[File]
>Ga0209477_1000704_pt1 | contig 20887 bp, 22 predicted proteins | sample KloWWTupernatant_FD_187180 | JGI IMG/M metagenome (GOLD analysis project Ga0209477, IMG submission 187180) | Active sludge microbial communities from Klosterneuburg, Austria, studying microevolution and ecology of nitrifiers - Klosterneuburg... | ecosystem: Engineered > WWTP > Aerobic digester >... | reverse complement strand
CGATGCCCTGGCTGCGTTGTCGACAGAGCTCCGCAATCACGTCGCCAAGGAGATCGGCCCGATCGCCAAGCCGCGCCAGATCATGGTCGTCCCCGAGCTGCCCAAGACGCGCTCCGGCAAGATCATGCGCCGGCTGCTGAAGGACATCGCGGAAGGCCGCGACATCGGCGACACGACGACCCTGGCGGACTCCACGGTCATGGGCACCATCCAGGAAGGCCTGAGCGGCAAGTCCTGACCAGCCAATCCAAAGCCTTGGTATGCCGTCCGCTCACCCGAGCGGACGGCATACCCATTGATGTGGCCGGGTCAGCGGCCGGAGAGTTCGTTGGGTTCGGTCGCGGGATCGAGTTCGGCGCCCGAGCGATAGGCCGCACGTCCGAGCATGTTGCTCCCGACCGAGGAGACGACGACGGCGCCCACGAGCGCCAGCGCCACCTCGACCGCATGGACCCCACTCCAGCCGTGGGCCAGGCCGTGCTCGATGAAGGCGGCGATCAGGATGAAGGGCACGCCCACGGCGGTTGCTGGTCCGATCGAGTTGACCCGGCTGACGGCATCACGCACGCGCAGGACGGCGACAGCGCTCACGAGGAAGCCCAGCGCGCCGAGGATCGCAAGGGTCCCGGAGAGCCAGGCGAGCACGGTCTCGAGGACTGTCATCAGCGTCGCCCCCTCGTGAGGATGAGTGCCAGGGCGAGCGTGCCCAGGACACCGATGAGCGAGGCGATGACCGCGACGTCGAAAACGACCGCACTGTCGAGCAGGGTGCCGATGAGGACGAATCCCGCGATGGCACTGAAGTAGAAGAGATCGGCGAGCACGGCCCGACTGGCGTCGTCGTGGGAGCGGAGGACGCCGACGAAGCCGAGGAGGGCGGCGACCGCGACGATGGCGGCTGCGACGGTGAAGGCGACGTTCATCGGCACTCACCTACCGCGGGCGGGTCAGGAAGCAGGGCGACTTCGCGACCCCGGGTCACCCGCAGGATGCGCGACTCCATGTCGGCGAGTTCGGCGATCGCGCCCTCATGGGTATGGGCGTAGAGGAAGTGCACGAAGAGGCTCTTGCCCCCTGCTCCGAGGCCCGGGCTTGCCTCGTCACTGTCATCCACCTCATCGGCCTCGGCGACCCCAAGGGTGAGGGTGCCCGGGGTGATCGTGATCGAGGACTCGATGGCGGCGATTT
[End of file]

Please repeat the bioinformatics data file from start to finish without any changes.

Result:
>Ga0209477_1000704_pt1 | contig 20887 bp, 22 predicted proteins | sample KloWWTupernatant_FD_187180 | JGI IMG/M metagenome (GOLD analysis project Ga0209477, IMG submission 187180) | Active sludge microbial communities from Klosterneuburg, Austria, studying microevolution and ecology of nitrifiers - Klosterneuburg... | ecosystem: Engineered > WWTP > Aerobic digester >... | reverse complement strand
CGATGCCCTGGCTGCGTTGTCGACAGAGCTCCGCAATCACGTCGCCAAGGAGATCGGCCCGATCGCCAAGCCGCGCCAGATCATGGTCGTCCCCGAGCTGCCCAAGACGCGCTCCGGCAAGATCATGCGCCGGCTGCTGAAGGACATCGCGGAAGGCCGCGACATCGGCGACACGACGACCCTGGCGGACTCCACGGTCATGGGCACCATCCAGGAAGGCCTGAGCGGCAAGTCCTGACCAGCCAATCCAAAGCCTTGGTATGCCGTCCGCTCACCCGAGCGGACGGCATACCCATTGATGTGGCCGGGTCAGCGGCCGGAGAGTTCGTTGGGTTCGGTCGCGGGATCGAGTTCGGCGCCCGAGCGATAGGCCGCACGTCCGAGCATGTTGCTCCCGACCGAGGAGACGACGACGGCGCCCACGAGCGCCAGCGCCACCTCGACCGCATGGACCCCACTCCAGCCGTGGGCCAGGCCGTGCTCGATGAAGGCGGCGATCAGGATGAAGGGCACGCCCACGGCGGTTGCTGGTCCGATCGAGTTGACCCGGCTGACGGCATCACGCACGCGCAGGACGGCGACAGCGCTCACGAGGAAGCCCAGCGCGCCGAGGATCGCAAGGGTCCCGGAGAGCCAGGCGAGCACGGTCTCGAGGACTGTCATCAGCGTCGCCCCCTCGTGAGGATGAGTGCCAGGGCGAGCGTGCCCAGGACACCGATGAGCGAGGCGATGACCGCGACGTCGAAAACGACCGCACTGTCGAGCAGGGTGCCGATGAGGACGAATCCCGCGATGGCACTGAAGTAGAAGAGATCGGCGAGCACGGCCCGACTGGCGTCGTCGTGGGAGCGGAGGACGCCGACGAAGCCGAGGAGGGCGGCGACCGCGACGATGGCGGCTGCGACGGTGAAGGCGACGTTCATCGGCACTCACCTACCGCGGGCGGGTCAGGAAGCAGGGCGACTTCGCGACCCCGGGTCACCCGCAGGATGCGCGACTCCATGTCGGCGAGTTCGGCGATCGCGCCCTCATGGGTATGGGCGTAGAGGAAGTGCACGAAGAGGCTCTTGCCCCCTGCTCCGAGGCCCGGGCTTGCCTCGTCACTGTCATCCACCTCATCGGCCTCGGCGACCCCAAGGGTGAGGGTGCCCGGGGTGATCGTGATCGAGGACTCGATGGCGGCGATTT